My unpopular novel

On November 4th, 2015, I finished my fifth novel. I’ve talked about it briefly in a couple of my previous posts, and now that it’s finished, I find myself in that increasingly familiar post-book place. The place where I am both satisfied and restless, pleasantly tired and full of creative energy which no longer has that immediate outlet.

I am also in the place where I can look at my work for the first time as a finished whole, even if it is unpolished, and find answers to the questions I have had since its initial conception, a particularly significant fact given the immense strain I have felt several times throughout the writing of this book in specific regards to its themes and purpose.

You see, at first I thought it was about community, the importance and need for others. Then race, a topic which I have never felt particularly qualified to speak of in the first place, and even more so within the context of this book, which features a slaver and slave as two of the main characters. This was the first pressure point I felt in writing this novel, but surprisingly not the hardest.

The hardest was the realization that, at the end of the day, this book is about sovereignty, positional authority, and with equal importance, grace, and while the last of these themes is wildly popular in our society (a topic I wanted to approach for just such a reason), the first two are not only unpopular topics, but also often wildly rejected. In a society where we are told constantly that our own authority and truths are the most valid, true or authoritative, where if we disagree with something on almost any ground, we can fight or ignore it, the idea that others might simply have authority over us, that they might by the authority of their position be in a place to ordain or command our decisions, is at the very least uncomfortable if not extremely unpleasant for many today, especially within my target market of young and new adult readers.

Compounding this trouble is the fact that the one in my novel who has this control is the slaver, the one who is forced to obey the slave. And while in the context of the novel, one finds the slaver (who is at least somewhat unaware of his complicity, besides his repentance and attempts to fix the inherent problems at their root) to be of a much greater character than the blood thirsty portraits one immediately jumps to given the term, to say nothing of the real parallels I want to strike, given the current racial tensions in our society today, I question how readers might interpret my work.

Now, this is the most overtly Christian book I think I’ve ever written. The themes, correctly interpreted, will hopefully call to attention the importance of God as sovereign, especially in the context of its position in His plan of redemption and grace. Outside of the context of Christianity, outside of this framework for understanding the novel, you wind up with something that is much more easy to misinterpret. Further, though the characters involved do fulfill a somewhat representative role of our relationship with God, none of them actually are God. Atlan, though he shares certain characteristics of God–sovereignty as a King, positional authority, a desire for grace–he certainly doesn’t carry any of them to the same degree. Nor does he have other aspects of God–his perfection, omniscience, omnipotence. Atlan is flawed–seriously flawed–and of course, even if I tried to write him to be perfect, I couldn’t do it. He is at best a flawed picture, a picture as in a dull mirror, as it were.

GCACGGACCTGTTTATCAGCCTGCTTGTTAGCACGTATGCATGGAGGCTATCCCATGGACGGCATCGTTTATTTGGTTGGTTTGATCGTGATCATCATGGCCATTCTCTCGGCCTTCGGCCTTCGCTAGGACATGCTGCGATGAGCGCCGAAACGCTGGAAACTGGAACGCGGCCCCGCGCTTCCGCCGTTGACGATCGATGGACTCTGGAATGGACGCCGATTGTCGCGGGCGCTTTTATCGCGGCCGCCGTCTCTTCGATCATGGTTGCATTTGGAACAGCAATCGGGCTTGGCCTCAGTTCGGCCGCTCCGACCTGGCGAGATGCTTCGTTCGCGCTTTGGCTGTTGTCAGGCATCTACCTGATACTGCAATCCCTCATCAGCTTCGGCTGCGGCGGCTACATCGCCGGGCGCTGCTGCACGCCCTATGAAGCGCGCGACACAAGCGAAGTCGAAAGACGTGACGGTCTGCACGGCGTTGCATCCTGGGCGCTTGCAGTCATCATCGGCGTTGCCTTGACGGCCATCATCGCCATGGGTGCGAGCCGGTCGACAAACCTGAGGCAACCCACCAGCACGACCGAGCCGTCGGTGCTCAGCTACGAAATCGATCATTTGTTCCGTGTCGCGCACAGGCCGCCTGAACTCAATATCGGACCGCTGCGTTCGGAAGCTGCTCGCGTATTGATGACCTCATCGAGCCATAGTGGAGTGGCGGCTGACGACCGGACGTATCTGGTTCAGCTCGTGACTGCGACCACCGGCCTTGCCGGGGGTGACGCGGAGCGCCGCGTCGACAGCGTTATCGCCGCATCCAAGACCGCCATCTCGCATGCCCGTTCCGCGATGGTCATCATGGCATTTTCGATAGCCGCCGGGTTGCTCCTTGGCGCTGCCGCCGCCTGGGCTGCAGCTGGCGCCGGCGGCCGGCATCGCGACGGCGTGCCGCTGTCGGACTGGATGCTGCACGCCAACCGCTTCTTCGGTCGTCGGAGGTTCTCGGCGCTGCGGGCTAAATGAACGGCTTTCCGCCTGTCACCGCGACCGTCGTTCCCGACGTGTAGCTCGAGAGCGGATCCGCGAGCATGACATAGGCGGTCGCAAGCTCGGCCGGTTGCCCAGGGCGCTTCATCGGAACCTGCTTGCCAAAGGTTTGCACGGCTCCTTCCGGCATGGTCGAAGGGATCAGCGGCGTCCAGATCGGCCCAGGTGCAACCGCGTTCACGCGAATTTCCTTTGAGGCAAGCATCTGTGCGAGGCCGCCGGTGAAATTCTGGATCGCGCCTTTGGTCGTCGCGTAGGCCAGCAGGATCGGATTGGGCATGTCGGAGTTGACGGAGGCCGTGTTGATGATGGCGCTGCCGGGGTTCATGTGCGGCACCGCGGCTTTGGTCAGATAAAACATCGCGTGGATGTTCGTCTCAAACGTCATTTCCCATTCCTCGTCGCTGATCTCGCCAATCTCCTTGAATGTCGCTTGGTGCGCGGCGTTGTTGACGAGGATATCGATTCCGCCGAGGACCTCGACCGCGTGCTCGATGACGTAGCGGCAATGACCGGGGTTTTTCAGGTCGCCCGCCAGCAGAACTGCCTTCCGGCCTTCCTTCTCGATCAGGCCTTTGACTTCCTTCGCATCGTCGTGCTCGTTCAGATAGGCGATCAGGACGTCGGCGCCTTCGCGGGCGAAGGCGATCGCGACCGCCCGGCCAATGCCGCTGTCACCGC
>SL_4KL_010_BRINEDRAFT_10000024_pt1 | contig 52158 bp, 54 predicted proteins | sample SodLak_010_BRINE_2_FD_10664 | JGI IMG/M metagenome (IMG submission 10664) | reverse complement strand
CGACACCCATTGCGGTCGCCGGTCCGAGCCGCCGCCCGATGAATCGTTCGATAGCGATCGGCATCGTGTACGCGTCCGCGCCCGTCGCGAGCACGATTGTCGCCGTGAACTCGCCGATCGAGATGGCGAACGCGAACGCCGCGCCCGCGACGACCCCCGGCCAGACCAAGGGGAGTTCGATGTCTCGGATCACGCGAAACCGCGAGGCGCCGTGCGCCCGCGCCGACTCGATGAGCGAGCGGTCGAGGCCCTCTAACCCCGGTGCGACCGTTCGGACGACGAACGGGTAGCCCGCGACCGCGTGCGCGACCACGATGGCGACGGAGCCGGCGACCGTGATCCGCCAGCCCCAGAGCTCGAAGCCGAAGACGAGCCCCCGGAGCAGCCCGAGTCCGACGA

Which gets us to our summary: I have written a novel for young adults (originally middle grade and I’m still on the fence) which through portraits of a benevolent slaver and his feisty slave seeks to show in part, the importance of positional authority and sovereignty in God’ s plan for redemption.

Essentially, I have written what might be one of my most unsaleable novels.

Except, when I think of what I could do instead, could change, nothing comes to mind. Atlan does want to rescue Mira, is willing to do whatever it takes to free her. Mira will equally resist his friendship until…well…you’ll have to read the book for that. Point is, there’s nothing I can change about the story’s heart. It is what it is, and though smaller things might change, there are others that I’m not sure can, whether it’s popular or not.

Besides that, as an artist–and furthermore and more importantly as a Christian–I believe I am called to ask questions of others, to explore topics and ideas that point to truth whether or not they are seen as worthy in the public’s eye, whether or not people wish to discuss them, or agree with what I think. I am called to ask questions, to start dialogue, to tell stories. There is a great call to tell diverse stories in today’s publishing world. And while I’m not sure how this story will fare in the long run, I feel at the very least that this answers that call. I guess in the end, only God will be able to tell if I’ve answered the others.

Anyway, these are the things I’ve been musing over in this initial post-novel phase.

So, how about you? Have you ever written or created something you felt would be unpopular? Have you ever struggled with the great tension between worldly popularity and the call of God? What do you even think of this novel? Would you read it? Would you ban it? How could you interpret it? How do you think people would?